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LAS VEGAS — Canelo Alvarez wanted you to believe him. Needed you to believe him.
He’s a cheater? Some 13 years of clean tests before getting popped in February say otherwise.
His career was tainted? The Clenbuterol problem in Mexican meat is real — how is it so few were willing to believe it?
Alvarez scored a narrow decision win in his rematch against Gennady Golovkin on Saturday, and it will be a long time before anyone brands Alvarez a dirty fighter again. Unquestionably clean, Alvarez spent 36 minutes looking like the better conditioned athlete. Accused of running in the first go-round, Alvarez took the fight to Golovkin, forcing the action, daring boxing’s boogeyman to trade punches with him in the middle of the ring.
It was a close fight, and all three judges saw it that way. Judge Glenn Feldman scored it a draw, overruled by Dave Moretti and Steve Weisfeld, who awarded Alvarez a 115-113 decision.
“I showed my victory with facts,” Alvarez said. “He was the one who was backing up. I feel satisfied because I gave a great fight. It was a clear victory.”
Said Golovkin, “I’m not going to say who won tonight, because the victory belongs to Canelo, according to the judges. I thought it was a very good fight for the fans, and very exciting. I thought I fought better than he did.”
“We had a great fight, the one we expected the first time around,” added Golovkin’s trainer, Abel Sanchez. “I had it close going into the 12th round. We had good judges who saw it from different angles. I can’t complain about the decision, but it’s close enough to warrant a third fight.”
What a fight. What a night for Alvarez, who beat back his critics and ascended to the ranks of middleweight elite all in one night. In one night, we remembered that Alvarez was the fighter who has dared to be great, welcoming challenging matchups with the likes of Erislandy Lara and Austin Trout early in a young career. In one night, Alvarez proved Golovkin was not to be feared, hammering the unified champ with right hands while walking through more than a few. In one night, Alvarez showed he should be recognized not just as boxing’s most popular fighter, but arguably its best.
For weeks, Team Golovkin — trainer Abel Sanchez, specifically — dog-whistled about Alvarez’s toughness, seemingly daring him to engage Golovkin in a toe-to-toe war. Never could they have believed he actually would. Yet there was Alvarez, in the first round, stalking Golovkin, forcing him to fight backing up more than ever before. Golovkin outlanded Canelo (234-202), per CompuBox, but Alvarez was the more accurate puncher (32.5 percent, to 26.6 percent for Golovkin) and held a big edge in power shots (143-116). From the arena floor, an ashen-faced Tom Loeffler, Golovkin’s promoter, admitted, “We didn’t think he would fight like that.”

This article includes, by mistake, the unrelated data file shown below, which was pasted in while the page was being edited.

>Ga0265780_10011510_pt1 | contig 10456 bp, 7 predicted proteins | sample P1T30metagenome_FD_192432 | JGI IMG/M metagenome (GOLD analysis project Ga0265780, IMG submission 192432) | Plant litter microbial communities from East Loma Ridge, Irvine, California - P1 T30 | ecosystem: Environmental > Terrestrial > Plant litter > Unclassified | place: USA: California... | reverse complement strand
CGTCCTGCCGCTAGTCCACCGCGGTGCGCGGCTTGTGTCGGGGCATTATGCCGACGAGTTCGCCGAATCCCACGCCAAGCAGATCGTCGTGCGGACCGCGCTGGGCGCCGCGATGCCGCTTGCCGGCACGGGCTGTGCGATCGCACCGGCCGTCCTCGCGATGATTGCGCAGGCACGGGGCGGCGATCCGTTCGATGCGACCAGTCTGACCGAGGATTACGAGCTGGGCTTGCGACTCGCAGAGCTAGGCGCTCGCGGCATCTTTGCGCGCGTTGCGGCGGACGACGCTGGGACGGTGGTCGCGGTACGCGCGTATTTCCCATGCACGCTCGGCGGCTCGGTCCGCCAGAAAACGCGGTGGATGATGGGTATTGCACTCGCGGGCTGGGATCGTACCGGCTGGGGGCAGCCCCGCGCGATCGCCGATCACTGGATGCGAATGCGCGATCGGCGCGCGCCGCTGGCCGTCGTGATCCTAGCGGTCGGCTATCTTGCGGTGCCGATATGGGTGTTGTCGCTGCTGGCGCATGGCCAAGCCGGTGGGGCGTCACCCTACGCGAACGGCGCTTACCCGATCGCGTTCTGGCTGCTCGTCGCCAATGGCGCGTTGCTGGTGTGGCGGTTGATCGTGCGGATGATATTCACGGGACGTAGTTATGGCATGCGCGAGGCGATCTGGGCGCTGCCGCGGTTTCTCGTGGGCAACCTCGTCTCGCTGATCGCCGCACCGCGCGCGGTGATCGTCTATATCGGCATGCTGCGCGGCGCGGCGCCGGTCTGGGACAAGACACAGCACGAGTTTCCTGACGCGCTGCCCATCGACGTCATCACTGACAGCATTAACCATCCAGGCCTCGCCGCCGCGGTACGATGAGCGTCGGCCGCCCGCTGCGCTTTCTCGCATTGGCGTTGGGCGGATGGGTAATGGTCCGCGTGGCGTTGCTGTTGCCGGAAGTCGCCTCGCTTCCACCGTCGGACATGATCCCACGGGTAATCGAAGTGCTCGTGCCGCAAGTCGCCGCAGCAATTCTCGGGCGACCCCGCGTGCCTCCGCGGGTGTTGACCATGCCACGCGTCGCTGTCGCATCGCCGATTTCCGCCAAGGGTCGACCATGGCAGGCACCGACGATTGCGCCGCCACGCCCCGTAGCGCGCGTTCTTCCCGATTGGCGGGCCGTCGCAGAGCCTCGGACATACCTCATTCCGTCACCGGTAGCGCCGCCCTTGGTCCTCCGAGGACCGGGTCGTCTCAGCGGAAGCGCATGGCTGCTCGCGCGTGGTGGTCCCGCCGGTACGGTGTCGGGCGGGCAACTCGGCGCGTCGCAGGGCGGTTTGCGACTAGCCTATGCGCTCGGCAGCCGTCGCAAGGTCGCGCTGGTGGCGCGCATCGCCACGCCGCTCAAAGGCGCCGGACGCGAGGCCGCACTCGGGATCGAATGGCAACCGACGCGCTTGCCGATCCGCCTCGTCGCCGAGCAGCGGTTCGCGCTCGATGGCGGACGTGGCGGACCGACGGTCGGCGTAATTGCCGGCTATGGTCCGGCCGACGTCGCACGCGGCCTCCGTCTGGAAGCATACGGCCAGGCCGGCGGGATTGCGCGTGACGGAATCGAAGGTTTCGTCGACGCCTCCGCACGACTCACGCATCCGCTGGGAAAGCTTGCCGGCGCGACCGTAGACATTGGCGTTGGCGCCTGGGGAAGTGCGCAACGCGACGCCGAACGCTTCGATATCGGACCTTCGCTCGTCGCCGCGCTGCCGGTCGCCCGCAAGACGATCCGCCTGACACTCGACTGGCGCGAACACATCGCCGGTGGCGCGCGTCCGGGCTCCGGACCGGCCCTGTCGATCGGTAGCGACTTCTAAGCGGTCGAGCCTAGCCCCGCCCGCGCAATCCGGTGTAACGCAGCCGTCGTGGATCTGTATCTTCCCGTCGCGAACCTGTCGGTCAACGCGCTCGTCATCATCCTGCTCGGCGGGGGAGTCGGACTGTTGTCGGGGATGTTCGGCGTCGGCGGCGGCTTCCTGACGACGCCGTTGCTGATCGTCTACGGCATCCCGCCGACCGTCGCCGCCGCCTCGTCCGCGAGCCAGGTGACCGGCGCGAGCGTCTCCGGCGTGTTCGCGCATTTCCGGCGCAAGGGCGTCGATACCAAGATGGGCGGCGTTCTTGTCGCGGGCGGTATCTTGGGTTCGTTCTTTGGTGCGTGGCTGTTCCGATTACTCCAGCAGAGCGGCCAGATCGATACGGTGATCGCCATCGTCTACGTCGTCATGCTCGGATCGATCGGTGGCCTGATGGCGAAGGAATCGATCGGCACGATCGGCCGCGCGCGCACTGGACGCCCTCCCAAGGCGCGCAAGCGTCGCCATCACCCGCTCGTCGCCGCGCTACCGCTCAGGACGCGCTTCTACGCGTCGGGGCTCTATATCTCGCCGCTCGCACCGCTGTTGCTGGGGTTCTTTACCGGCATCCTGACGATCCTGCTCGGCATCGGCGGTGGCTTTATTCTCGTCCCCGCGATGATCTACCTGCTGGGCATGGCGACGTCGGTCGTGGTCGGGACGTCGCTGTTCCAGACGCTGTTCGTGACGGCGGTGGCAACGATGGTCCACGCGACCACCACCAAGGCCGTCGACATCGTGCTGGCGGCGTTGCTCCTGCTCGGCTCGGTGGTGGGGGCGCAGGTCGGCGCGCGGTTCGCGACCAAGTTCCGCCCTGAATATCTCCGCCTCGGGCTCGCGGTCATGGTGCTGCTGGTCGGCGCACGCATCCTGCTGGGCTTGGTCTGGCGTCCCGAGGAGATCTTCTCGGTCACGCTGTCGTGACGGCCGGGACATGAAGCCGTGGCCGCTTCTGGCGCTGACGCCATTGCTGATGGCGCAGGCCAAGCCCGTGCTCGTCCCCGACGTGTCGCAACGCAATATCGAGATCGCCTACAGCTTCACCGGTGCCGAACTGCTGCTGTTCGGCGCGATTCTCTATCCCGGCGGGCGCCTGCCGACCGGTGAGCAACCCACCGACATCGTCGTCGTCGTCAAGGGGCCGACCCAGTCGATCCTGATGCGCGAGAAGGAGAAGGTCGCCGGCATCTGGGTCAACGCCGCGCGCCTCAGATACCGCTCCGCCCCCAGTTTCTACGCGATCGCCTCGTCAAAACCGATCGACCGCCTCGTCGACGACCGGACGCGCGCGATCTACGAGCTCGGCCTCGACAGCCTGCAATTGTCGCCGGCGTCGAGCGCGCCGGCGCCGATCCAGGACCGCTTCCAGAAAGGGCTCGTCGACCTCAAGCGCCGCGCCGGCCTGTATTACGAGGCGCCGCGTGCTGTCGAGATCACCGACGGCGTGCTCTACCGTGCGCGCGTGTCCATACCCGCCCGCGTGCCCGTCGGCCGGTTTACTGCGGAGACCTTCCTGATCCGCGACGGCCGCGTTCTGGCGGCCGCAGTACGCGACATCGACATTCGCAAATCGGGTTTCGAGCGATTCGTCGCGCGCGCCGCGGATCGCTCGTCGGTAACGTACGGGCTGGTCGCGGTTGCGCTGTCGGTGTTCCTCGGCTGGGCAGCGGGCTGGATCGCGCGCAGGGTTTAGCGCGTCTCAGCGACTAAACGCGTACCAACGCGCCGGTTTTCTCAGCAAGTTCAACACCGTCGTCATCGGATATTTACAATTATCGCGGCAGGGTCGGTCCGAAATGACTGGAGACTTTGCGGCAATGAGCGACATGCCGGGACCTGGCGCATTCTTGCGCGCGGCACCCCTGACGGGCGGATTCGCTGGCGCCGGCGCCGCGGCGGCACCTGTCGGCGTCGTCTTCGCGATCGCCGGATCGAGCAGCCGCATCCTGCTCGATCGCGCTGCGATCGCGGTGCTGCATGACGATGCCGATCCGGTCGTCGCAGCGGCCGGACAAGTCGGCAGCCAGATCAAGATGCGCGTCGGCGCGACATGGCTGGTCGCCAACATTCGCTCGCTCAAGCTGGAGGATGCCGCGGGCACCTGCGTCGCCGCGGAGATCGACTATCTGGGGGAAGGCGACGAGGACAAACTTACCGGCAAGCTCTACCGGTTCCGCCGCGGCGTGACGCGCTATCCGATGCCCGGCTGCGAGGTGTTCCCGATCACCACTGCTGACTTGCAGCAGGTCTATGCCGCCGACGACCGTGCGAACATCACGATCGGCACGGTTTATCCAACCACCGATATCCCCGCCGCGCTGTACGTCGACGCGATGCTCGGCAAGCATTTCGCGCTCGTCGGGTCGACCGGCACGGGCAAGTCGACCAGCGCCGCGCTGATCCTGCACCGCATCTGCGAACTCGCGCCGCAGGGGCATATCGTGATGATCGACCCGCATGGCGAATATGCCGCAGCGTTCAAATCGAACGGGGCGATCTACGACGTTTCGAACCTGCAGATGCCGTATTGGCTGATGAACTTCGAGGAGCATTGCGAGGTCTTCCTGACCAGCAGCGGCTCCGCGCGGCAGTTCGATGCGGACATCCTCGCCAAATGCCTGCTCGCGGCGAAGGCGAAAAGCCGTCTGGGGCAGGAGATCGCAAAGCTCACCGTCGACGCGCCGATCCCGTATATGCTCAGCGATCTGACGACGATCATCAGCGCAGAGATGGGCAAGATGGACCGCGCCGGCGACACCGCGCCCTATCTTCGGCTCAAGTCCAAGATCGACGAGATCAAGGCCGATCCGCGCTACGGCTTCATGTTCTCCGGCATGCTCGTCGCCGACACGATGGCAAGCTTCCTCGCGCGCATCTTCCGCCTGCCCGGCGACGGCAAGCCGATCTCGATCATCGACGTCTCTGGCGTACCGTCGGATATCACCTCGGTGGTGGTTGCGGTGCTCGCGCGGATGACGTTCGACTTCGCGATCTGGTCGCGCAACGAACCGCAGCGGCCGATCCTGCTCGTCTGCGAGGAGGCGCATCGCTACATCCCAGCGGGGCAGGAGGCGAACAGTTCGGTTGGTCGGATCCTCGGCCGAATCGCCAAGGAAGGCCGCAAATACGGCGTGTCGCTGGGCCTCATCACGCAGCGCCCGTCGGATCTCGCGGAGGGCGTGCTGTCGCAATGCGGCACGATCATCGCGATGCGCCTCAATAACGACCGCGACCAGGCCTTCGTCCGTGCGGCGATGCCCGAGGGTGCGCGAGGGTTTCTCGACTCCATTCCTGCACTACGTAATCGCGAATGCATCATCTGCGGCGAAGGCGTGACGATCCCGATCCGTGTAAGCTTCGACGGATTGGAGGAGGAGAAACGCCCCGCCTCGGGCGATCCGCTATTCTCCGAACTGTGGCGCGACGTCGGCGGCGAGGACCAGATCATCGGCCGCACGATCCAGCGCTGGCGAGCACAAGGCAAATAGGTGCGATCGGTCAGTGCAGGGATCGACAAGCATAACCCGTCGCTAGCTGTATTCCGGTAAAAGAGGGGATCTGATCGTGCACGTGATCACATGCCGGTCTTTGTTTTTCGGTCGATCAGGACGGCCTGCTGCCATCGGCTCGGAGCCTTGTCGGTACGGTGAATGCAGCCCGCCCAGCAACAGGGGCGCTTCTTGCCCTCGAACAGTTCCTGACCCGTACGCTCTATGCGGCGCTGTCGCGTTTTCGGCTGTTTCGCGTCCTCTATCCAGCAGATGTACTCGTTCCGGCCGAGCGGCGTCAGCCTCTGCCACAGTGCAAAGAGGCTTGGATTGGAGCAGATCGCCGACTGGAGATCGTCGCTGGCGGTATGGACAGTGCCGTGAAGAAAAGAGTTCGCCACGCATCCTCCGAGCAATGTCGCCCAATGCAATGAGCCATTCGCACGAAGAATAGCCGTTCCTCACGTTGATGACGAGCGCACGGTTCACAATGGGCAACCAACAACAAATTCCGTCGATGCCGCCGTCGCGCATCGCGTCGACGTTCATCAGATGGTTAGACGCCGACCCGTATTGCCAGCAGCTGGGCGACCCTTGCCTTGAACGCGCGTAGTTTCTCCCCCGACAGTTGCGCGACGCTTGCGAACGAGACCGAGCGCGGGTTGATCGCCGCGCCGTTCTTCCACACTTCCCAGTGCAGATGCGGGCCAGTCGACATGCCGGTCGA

“We thought he would move a lot,” Loeffler told Yahoo Sports. “He didn’t. He came to fight. You have to give him credit for that.”
Said Sanchez: “He was goaded into it. In interviews I said that he had a chance to erase the issues he had [last fight]. I believe he erased those issues.”
What a strategy, and here is where you have to give a tip of the cap to Alvarez’s trainers, “Chepo” and Eddie Reynoso, for daring to devise it. Five years ago the Reynosos, in the biggest fight of Alvarez’s career, a high-stakes showdown with Floyd Mayweather, were the architects of one of the worst game plans in recent memory, tossing aside a size advantage to try to box on the outside with the pound-for-pound king. In the aftermath of that fight, some wondered if Alvarez needed to shake his team up. He didn’t, and the decision to brawl with Golovkin proved brilliant.
“We saw that the best way to defeat [Golovkin] was making him go backwards,” Eddie Reynoso said. “Start in the center of the ring, making him go back. That’s when we saw how we get the victory. We didn’t work on our legs that much, we worked on everything else, and that was the key to victory. When you have a fighter [like Canelo] who knows how to do a lot of things, there is a lot you can change in the fight.”
Eight years ago Alvarez was rocked in a stepping stone fight against journeyman Jose Miguel Cotto, and since then some have wondered if his chin would get exposed again. Golovkin has stopped 34 opponents, many savagely, and his most recent opponent, Vanes Martirosyan, who Golovkin stopped last May, described Golovkin’s power as “like a train.”
“Run, buddy,” was Martirosyan’s advice to Alvarez.
Instead, Alvarez stood and traded.
“That was my plan,” Alvarez said. “I wanted the knockout.”
There are already calls for a third fight — Golovkin says he wants it, Alvarez said that he is happy to give it to him and a sold-out crowd and pay-per-view buys expected to zoom well past one million should motivate the promoters to make it — but the middleweight torch may have been passed on Saturday. Golovkin is 36 and isn’t getting any better, while Alvarez, 28, looks like he is. After 24 rounds with Golovkin, he brims with confidence. When the decision was announced, Alvarez raised his index finger to his mouth, a simple gesture to quiet his vocal critics.
In the pandemonium of a career-defining win, those critics were silenced. Only cheers remained.
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